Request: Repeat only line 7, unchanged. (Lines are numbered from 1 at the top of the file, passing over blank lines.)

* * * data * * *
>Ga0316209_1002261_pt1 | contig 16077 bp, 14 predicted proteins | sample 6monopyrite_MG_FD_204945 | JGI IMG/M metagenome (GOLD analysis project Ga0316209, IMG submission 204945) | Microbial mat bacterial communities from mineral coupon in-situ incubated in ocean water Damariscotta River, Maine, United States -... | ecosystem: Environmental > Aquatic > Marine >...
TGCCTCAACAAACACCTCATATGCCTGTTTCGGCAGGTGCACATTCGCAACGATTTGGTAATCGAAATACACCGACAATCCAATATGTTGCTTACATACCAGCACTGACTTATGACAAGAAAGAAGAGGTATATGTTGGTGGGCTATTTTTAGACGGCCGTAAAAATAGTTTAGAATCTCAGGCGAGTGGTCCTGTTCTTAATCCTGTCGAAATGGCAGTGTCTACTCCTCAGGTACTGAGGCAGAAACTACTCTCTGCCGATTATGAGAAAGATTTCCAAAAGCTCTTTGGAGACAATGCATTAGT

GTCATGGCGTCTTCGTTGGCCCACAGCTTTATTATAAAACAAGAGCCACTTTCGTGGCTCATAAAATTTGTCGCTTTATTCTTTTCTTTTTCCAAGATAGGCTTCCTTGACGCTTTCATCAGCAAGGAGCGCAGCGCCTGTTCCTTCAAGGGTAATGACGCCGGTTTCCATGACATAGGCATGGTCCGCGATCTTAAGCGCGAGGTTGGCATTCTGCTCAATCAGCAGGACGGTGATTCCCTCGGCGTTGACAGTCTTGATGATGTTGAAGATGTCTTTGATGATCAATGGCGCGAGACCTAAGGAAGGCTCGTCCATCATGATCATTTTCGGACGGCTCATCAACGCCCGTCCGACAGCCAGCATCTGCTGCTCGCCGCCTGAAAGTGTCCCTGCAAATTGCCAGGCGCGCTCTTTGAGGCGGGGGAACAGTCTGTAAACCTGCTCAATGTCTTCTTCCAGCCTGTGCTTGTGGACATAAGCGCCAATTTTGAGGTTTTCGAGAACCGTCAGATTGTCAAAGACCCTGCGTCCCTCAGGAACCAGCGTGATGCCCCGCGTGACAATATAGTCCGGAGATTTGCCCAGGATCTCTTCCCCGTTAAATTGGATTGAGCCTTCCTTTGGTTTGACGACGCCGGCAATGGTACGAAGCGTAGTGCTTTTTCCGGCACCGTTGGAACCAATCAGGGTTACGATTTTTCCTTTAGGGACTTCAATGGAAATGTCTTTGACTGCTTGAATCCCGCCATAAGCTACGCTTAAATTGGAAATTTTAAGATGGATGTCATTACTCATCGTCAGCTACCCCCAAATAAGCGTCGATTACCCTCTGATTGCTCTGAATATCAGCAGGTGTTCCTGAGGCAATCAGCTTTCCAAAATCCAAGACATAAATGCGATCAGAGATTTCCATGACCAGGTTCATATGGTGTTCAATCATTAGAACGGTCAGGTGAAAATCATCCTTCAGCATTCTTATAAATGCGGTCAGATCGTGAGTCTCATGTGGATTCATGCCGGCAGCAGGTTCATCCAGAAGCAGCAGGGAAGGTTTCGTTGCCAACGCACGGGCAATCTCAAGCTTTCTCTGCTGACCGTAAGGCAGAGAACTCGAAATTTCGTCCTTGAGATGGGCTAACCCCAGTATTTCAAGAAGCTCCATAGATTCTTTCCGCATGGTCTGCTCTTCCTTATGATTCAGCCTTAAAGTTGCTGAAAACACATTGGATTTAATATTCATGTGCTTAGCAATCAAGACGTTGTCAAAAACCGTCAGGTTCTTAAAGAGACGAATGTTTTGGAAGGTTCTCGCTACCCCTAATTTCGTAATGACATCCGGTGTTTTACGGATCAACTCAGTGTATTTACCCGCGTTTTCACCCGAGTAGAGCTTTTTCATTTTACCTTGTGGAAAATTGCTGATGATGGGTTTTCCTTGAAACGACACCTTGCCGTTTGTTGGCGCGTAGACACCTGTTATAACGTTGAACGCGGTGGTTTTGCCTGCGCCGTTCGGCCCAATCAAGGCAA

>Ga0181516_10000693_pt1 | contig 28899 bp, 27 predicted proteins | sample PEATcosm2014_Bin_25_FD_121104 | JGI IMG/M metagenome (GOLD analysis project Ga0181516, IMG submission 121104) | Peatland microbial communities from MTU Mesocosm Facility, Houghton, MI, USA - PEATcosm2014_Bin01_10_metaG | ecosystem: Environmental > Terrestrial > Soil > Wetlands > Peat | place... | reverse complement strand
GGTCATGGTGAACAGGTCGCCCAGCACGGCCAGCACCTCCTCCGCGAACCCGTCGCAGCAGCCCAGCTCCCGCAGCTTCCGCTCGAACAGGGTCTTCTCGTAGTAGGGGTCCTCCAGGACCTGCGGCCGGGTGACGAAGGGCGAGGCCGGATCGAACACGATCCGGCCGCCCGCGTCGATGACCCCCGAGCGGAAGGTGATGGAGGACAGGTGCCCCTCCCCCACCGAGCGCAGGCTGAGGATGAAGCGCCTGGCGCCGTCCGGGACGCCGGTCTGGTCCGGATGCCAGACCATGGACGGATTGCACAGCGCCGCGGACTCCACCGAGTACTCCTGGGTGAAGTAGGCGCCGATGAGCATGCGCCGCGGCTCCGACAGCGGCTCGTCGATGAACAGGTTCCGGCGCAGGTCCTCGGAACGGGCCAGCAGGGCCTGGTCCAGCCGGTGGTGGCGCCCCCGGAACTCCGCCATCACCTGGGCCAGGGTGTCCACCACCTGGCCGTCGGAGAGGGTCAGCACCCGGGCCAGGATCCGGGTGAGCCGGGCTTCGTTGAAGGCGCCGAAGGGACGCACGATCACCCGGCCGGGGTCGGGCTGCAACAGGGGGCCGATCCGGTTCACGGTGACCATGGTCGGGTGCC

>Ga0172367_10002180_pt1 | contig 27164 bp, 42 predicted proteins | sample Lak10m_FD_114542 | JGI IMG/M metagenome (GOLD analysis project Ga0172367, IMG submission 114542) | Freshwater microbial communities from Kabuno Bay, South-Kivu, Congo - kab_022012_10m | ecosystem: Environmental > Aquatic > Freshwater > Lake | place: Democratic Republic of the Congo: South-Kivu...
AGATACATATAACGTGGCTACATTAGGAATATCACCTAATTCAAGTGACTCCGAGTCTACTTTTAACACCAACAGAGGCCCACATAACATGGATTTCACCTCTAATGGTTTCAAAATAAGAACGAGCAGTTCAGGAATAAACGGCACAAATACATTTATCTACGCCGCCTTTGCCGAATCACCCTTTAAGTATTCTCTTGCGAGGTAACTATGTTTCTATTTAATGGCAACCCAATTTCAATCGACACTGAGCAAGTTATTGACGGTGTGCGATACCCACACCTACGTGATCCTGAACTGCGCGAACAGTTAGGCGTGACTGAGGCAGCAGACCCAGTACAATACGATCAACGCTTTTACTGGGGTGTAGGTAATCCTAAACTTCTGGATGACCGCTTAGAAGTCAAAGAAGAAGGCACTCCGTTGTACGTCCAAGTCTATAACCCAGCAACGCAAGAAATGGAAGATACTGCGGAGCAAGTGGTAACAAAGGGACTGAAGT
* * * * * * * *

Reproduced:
AGATACATATAACGTGGCTACATTAGGAATATCACCTAATTCAAGTGACTCCGAGTCTACTTTTAACACCAACAGAGGCCCACATAACATGGATTTCACCTCTAATGGTTTCAAAATAAGAACGAGCAGTTCAGGAATAAACGGCACAAATACATTTATCTACGCCGCCTTTGCCGAATCACCCTTTAAGTATTCTCTTGCGAGGTAACTATGTTTCTATTTAATGGCAACCCAATTTCAATCGACACTGAGCAAGTTATTGACGGTGTGCGATACCCACACCTACGTGATCCTGAACTGCGCGAACAGTTAGGCGTGACTGAGGCAGCAGACCCAGTACAATACGATCAACGCTTTTACTGGGGTGTAGGTAATCCTAAACTTCTGGATGACCGCTTAGAAGTCAAAGAAGAAGGCACTCCGTTGTACGTCCAAGTCTATAACCCAGCAACGCAAGAAATGGAAGATACTGCGGAGCAAGTGGTAACAAAGGGACTGAAGT